The best way to go about it is to start first with a ripe, but still firm fruit.
If the mango is too ripe, it will be a mushy mess, and hard to cut into pieces, though easy enough to scoop out for pulp.
Learn How to Properly Cut a Mango
How to Tell if a Mango is Ripe
- Never judge a mango by its color alone. The red color doesn't mean that it's ripe.
- Gently squeeze the mango. It should not be hard, but give slightly like a ripe avocado or a peach would.
- Smell the mango near its stem. If it's ripe, you'll notice its tropical aroma.
- A slightly ripe mango that is still firm is best for cutting. If a mango is too soft, you can scoop out the flesh and use it in smoothies, sorbet, or lassi.
- If your mango is still hard, store at room temperature until it's ripe enough to use. Never refrigerate unripened mangos; they will never ripen. But once they are ripe, you can refrigerate them for 4 to 5 days.
- To speed up the ripening process, store the mangos in a paper bag at room temperature. The ethylene gas they release will help them ripen faster.
Different Types of Mangos
There are several different types of mangos available at stores throughout the seasons.
The Haden (named after its planter) started Florida's mango growing industry, and is the most widely grown mango in the world. It's available March through May. It's green, yellow and red, with its green parts turning yellow as it ripens.
The most common variety found in the U.S. is the Tommy Atkins, which is usually available March through July. Originally grown from a Haden seed, these mangos can be have red, dark green and yellow patches. But you can't tell by looking at them if they are ripe. Best to do the sniff and squeeze test.
The Honey (a.k.a. Ataulfo) varieties are yellow with deep golden flesh. Their skins turn yellow and wrinkle slightly when ripe. These are sweet and tart with thinner skins, making them easier to eat.
There are hundreds of varieties of mangos, but just about a dozen are available in America. Different varieties are ripe at different seasons. Many are from South and Central America, Southeast Asia and India. But most of the mangos available in the United States now come from our tropical neighbors, like Mexico, Ecuador, Brazil, Peru, and Guatemala.
How to Store Freshly Cut Mango
Refrigerate your freshly cut mango in an airtight container or zip-top bag (squeeze out any excess air) for 3 to 5 days.
To freeze your mango pieces, spread them out on a small baking sheet lined with parchment paper or a silicone liner. Once the pieces are firm, transfer them to an airtight container or freezer-safe zip-top bag for up to 6 months.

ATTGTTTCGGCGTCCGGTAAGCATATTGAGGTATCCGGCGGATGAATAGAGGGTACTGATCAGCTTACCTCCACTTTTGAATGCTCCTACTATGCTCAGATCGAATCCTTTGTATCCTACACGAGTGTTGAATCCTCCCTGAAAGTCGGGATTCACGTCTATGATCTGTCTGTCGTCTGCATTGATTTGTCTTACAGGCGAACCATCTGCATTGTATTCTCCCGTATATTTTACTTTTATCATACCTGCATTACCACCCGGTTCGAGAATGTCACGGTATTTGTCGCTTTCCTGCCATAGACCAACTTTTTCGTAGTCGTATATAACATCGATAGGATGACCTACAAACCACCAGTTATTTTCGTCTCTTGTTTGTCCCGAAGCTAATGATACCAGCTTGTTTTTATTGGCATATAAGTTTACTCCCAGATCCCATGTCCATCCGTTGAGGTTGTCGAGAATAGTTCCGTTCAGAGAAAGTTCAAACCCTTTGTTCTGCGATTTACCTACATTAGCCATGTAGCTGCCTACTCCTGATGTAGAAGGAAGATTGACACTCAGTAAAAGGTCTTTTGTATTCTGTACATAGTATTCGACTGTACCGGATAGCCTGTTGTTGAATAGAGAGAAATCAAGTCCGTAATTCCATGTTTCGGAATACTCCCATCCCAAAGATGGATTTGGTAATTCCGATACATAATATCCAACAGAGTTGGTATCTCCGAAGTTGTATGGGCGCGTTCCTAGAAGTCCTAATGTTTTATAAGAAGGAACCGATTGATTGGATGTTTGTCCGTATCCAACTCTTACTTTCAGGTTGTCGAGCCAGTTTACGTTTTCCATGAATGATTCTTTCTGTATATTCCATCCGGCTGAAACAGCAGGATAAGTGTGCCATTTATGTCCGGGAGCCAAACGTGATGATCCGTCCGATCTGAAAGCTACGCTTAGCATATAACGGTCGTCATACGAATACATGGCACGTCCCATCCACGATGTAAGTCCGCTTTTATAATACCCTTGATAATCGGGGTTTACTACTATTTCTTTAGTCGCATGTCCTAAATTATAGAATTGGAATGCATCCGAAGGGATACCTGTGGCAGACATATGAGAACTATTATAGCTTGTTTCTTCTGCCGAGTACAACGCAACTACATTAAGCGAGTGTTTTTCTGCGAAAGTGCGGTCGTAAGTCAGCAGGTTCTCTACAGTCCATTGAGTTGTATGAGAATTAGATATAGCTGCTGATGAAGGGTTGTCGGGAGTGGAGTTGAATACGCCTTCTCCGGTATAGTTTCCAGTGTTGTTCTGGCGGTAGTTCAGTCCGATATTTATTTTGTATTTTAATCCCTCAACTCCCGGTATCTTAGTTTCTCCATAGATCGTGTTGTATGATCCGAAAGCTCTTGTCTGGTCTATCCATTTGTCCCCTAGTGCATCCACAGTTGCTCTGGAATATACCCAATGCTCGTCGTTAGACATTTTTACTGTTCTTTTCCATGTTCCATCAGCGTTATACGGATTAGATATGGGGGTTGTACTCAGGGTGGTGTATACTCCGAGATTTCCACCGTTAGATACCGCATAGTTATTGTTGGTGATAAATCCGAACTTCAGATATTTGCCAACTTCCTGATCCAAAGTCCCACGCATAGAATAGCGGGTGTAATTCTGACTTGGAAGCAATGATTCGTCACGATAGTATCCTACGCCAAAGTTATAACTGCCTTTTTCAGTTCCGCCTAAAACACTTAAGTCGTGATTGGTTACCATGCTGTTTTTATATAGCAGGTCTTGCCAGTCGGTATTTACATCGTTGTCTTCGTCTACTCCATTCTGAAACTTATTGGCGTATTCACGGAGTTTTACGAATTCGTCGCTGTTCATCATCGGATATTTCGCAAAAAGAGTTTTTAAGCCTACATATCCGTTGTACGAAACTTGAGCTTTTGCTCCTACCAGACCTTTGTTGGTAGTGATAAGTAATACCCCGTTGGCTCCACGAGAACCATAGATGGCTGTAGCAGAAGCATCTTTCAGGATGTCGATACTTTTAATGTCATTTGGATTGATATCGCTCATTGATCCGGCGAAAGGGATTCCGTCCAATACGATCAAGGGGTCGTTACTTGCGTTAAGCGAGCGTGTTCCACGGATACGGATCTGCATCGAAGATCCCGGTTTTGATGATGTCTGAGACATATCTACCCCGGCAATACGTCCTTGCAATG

Recipes to Make With Ripe Mangos
- Mango Lassi
- Mango Sorbet
- Curried Chicken Salad with Mango
- Grilled Shrimp Tacos with Mango Avocado Salsa
- Pineapple Mango Mimosa
How to Cut a Mango
1 mango, ripe but firm
Cut the sides away from the pit:
Mangos have a flat-ish oblong pit in the center of it. Your objective is to cut along the sides of the pit, separating the flesh from the pit.
Holding the mango with one hand, stand it on its end, stem side down. Standing up the mango up like this you should be able to imagine the alignment of the flat, oval pit inside of it. With a sharp knife in your other hand, cut from the top of the mango, down one side of the pit.
Then repeat with the other side. You should end up with three pieces: two halves, and a middle section that includes the pit.
Make crosswise cuts in the flesh:
Take a mango half and use a knife to make lengthwise and crosswise cuts in it, but try not to cut through the peel. Invert the mango half, so the cut segments stick out like a hedgehog.
Cut or peel the segments away:
At this point you may be able to peel the segments right off the peel with your fingers. Or, you can use a small paring knife to cut away the pieces from the peel.
Cut away the pit:
Take the mango piece with the pit, lay it flat on the cutting board. Use a paring knife to cut out the pit and remove the peel. You may be able to extract a little extra mango from around the pit.
|Nutrition Facts (per serving)|
|Servings: 1 to 2|
|Amount per serving|
|% Daily Value*|
|Total Fat 0g||0%|
|Saturated Fat 0g||0%|
|Total Carbohydrate 12g||4%|
|Dietary Fiber 1g||5%|
|Total Sugars 11g|
|Vitamin C 30mg||150%|
|*The % Daily Value (DV) tells you how much a nutrient in a food serving contributes to a daily diet. 2,000 calories a day is used for general nutrition advice.|